In March and April of this year, Accenture surveyed senior-level representatives from banks of all sizes with operations based in Europe. As the industry enters into the final phases of TARGET2-Securities (T2S), we wanted to get a sense of how prepared banks are and what they are doing to get ready. Today, I’ll be sharing some of the most interesting results.
The Governing Council of the European Central Bank launched T2S in 2006 in an effort to address post-trade fragmentation in Europe. In 2012, the first nine central securities depositories (CSDs) signed the framework agreement with the Eurosystem. Today, 21 countries and 23 CSDs are part of the T2S area. The second T2S migration wave took place in March, and the final three waves will follow in the coming months. Once implementation is complete, in late 2017, securities and cash settlement in central bank money will be executed on the T2S platform in all participating countries.
Are banks ready?
The short answer is yes. Ninety percent of banks have a readiness strategy in place and have been working on implementation since 2014—or even earlier. Key considerations driving their actions included the need to mobilize resources early, and manage stakeholder and client expectations. The remaining 10 percent did not identify any specific risks associated with T2S implementation and are confident in their ability to manage implications as they emerge.
What about their partners?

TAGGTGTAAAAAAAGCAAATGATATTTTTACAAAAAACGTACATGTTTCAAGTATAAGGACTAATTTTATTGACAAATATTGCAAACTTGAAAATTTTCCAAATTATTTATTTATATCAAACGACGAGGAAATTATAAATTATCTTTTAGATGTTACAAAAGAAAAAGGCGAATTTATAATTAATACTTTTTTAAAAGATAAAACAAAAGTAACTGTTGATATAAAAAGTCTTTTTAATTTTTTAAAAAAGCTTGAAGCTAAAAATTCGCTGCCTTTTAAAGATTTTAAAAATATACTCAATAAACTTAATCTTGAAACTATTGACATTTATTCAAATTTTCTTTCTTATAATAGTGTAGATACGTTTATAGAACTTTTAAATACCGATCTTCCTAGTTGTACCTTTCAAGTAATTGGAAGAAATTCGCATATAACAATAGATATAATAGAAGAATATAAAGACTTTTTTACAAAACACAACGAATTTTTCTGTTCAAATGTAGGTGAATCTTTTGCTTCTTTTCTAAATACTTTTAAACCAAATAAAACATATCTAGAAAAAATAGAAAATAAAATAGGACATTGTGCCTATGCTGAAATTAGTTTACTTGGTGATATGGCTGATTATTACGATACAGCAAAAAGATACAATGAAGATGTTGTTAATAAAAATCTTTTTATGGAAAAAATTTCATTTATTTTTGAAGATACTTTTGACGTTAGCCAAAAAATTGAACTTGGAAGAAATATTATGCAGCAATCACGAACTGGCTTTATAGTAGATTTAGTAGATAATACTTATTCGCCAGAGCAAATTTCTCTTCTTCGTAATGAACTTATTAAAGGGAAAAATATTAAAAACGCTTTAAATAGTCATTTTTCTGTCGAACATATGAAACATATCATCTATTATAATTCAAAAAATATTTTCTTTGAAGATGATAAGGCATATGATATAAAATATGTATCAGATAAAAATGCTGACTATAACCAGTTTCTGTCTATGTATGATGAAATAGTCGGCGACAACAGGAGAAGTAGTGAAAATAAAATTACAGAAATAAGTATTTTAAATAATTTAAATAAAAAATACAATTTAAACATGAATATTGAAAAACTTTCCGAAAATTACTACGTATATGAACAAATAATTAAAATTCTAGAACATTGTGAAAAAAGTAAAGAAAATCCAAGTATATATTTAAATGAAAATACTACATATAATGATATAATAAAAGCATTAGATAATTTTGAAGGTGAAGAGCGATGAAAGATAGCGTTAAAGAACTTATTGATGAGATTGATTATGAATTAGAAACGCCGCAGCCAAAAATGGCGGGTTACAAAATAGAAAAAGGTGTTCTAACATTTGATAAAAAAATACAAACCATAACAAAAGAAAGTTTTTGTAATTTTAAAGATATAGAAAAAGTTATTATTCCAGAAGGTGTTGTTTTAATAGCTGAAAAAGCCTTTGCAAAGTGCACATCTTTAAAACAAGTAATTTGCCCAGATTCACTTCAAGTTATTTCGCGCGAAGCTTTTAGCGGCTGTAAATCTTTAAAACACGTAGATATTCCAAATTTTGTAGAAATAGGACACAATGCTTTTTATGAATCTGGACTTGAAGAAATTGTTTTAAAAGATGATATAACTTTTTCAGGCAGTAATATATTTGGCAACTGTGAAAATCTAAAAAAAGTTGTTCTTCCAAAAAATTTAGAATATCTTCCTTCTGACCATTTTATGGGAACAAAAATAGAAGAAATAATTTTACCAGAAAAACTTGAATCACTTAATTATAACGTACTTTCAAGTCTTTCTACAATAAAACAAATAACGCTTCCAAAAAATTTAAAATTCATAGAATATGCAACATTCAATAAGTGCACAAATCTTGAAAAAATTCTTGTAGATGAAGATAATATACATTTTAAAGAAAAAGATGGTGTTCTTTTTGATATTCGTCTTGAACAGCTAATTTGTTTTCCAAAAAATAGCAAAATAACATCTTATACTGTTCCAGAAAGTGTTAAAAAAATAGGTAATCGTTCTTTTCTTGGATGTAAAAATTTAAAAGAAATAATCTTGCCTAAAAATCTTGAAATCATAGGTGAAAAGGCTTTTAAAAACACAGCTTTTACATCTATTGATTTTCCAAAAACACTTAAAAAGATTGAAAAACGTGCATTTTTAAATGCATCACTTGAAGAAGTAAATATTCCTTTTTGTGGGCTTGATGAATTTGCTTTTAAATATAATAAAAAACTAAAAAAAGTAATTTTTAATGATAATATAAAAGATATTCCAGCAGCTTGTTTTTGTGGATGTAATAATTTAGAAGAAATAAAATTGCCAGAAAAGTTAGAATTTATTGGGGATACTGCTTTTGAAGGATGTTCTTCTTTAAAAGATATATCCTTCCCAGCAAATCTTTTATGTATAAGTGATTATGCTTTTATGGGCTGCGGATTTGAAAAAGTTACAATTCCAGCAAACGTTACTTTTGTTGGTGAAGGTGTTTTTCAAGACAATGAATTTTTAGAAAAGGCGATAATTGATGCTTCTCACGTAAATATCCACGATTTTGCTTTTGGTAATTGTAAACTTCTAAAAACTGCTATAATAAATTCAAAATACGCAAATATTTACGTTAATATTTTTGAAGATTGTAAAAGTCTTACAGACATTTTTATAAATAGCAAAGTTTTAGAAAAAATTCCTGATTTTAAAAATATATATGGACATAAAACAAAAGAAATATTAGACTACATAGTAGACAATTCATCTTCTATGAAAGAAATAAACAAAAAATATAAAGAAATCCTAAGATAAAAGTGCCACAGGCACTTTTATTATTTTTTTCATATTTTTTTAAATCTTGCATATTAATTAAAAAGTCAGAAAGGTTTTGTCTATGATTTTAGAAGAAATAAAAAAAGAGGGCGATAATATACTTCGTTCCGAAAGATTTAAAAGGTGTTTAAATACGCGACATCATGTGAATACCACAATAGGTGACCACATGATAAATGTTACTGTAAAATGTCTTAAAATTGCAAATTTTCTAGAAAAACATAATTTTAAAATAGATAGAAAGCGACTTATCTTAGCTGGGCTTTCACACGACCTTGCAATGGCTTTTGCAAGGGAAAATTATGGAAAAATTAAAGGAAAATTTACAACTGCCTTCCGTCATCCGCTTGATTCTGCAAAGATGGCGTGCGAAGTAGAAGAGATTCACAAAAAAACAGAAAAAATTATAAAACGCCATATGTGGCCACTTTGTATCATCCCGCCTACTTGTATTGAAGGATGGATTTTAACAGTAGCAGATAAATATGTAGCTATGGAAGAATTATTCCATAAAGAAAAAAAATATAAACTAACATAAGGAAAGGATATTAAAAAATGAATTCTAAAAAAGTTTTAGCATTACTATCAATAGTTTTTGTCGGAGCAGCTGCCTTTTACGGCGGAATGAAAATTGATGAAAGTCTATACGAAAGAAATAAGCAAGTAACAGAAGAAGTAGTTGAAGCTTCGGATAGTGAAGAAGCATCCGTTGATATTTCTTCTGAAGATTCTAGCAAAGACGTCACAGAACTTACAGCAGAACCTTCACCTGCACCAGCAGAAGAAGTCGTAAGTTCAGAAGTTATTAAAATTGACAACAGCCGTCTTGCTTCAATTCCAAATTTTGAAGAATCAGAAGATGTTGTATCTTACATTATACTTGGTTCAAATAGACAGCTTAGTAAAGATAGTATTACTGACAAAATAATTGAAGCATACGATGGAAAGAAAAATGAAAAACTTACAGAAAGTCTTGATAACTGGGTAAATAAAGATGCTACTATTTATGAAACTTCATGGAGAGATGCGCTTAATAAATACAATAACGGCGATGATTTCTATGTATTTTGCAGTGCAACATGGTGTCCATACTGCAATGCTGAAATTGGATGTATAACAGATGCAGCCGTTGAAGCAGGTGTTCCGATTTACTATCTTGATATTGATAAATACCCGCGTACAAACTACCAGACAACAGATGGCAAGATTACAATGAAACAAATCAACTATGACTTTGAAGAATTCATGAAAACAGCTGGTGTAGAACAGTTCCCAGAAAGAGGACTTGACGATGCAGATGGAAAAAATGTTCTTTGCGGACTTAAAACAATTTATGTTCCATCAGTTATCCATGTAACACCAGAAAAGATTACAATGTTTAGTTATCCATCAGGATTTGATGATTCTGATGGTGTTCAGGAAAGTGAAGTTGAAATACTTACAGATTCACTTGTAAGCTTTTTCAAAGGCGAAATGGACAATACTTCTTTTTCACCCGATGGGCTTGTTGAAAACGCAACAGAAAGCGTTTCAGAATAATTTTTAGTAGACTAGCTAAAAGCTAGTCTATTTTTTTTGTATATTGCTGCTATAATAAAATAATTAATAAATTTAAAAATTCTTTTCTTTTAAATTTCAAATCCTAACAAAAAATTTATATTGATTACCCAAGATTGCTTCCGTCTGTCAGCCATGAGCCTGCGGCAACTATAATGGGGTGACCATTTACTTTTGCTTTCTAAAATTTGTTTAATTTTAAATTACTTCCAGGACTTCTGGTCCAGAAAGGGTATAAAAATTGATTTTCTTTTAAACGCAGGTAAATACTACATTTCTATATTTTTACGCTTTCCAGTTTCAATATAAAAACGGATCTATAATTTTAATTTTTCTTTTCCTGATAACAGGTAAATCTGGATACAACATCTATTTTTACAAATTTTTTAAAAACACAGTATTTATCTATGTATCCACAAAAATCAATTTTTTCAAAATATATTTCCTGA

Banks are confident in their own preparedness and that of their securities services partners, including CSDs, custodians and asset-servicing providers. But when it comes to payment banks, their confidence drops to just 60 percent. With T2S, these organizations will need to be able to fulfill demand for specialized cash services in central bank money, offer liquidity pooling services and eventually operate in multiple currencies. It’s a big leap—and banks aren’t yet certain how it will all unfold.
How are banks preparing?
Most banks have adopted a “wait-and-see” approach, choosing to deal only with mandatory changes as a first step rather than looking at broader strategic change. They recognize the potential for cost savings that a more strategic approach could offer, but they’re also aware of high implementation costs. For many—small players, in particular—it’s a matter of limited budgets and service provider dependence.
One area we’re seeing that play out is connectivity rationalization. Just 10 percent of survey respondents will optimize connectivity before connecting to T2S, 25 percent intend to do it alongside T2S implementation and 65 percent have no immediate plans.
Nonetheless, a few banks are digging deeper to ask important questions about the long-term impacts and opportunities posed by T2S: How will T2S affect my organization’s operating model? How will our business model need to evolve? Is this the right time to reconsider our European infrastructure?
Over the coming weeks, I plan to examine two key issues that have become central to the T2S discussion: access models and asset servicing. For a peek at what I’ll be covering next, read the point of view we wrote with Clearstream on the aggregated results of the survey: “Evolution or Overhaul? How Banks Are Adapting to TARGET2-Securities in Europe”